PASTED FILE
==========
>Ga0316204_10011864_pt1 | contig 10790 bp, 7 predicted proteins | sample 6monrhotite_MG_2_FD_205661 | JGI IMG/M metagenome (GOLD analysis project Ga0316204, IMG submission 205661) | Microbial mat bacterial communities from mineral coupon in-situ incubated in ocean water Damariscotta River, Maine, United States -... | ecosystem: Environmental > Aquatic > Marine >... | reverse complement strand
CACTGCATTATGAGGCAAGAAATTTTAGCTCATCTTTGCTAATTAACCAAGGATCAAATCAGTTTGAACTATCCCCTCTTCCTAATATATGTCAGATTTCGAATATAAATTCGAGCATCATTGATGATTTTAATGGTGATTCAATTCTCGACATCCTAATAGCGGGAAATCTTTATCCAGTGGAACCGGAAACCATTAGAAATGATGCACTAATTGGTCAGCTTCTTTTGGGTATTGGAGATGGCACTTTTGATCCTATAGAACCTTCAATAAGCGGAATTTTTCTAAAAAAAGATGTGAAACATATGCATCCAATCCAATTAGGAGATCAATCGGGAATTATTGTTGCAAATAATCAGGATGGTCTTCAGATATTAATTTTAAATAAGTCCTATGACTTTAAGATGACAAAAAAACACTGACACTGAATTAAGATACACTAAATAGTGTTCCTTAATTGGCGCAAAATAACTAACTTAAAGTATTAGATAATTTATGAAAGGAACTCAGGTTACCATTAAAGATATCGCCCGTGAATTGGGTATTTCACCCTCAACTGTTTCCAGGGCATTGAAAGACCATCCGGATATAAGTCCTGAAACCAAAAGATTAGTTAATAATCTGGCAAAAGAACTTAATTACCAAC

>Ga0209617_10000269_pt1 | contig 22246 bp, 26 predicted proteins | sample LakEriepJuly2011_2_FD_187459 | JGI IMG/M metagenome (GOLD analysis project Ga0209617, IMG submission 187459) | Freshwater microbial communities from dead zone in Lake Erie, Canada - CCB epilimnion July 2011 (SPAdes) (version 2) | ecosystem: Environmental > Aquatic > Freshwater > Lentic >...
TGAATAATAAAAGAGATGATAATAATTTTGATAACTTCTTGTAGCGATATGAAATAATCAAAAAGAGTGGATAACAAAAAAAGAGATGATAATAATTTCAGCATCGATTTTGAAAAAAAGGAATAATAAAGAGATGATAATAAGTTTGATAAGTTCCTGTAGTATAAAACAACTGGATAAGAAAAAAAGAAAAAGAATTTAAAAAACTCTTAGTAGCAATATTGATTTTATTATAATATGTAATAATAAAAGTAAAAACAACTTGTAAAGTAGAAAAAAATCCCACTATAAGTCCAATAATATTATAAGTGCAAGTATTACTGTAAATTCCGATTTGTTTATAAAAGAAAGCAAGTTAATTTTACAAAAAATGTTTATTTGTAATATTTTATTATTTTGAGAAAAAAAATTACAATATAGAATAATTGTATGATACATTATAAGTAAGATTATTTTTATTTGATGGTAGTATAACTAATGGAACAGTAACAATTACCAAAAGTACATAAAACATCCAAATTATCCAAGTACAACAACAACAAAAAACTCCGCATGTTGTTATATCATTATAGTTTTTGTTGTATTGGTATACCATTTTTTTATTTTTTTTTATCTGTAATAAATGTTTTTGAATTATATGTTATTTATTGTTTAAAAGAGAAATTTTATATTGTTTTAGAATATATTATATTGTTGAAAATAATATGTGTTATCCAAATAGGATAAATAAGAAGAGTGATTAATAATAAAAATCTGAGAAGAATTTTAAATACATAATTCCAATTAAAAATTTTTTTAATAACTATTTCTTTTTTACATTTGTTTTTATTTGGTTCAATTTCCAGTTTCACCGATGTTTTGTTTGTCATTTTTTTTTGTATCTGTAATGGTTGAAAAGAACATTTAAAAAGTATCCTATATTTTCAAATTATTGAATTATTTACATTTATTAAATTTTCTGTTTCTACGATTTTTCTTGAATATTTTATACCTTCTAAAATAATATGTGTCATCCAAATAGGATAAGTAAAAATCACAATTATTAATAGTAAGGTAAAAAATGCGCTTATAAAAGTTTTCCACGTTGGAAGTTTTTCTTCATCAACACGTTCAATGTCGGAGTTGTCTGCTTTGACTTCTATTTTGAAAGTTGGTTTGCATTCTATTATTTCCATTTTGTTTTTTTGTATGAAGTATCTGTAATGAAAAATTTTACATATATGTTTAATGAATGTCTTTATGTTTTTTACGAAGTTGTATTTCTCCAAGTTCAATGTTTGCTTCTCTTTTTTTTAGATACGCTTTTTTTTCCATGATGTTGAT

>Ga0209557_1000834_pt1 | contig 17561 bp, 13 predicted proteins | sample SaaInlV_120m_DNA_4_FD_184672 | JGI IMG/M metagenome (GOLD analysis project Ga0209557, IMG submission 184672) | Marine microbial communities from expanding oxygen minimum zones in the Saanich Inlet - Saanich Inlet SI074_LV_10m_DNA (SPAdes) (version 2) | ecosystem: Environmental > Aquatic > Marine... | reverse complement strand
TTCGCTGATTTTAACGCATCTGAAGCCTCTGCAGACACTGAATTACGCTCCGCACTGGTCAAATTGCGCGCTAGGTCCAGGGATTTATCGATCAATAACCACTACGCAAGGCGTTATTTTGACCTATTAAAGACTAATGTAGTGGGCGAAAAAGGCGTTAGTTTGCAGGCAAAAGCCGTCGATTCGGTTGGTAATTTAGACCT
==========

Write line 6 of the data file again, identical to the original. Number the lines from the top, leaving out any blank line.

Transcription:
TTCGCTGATTTTAACGCATCTGAAGCCTCTGCAGACACTGAATTACGCTCCGCACTGGTCAAATTGCGCGCTAGGTCCAGGGATTTATCGATCAATAACCACTACGCAAGGCGTTATTTTGACCTATTAAAGACTAATGTAGTGGGCGAAAAAGGCGTTAGTTTGCAGGCAAAAGCCGTCGATTCGGTTGGTAATTTAGACCT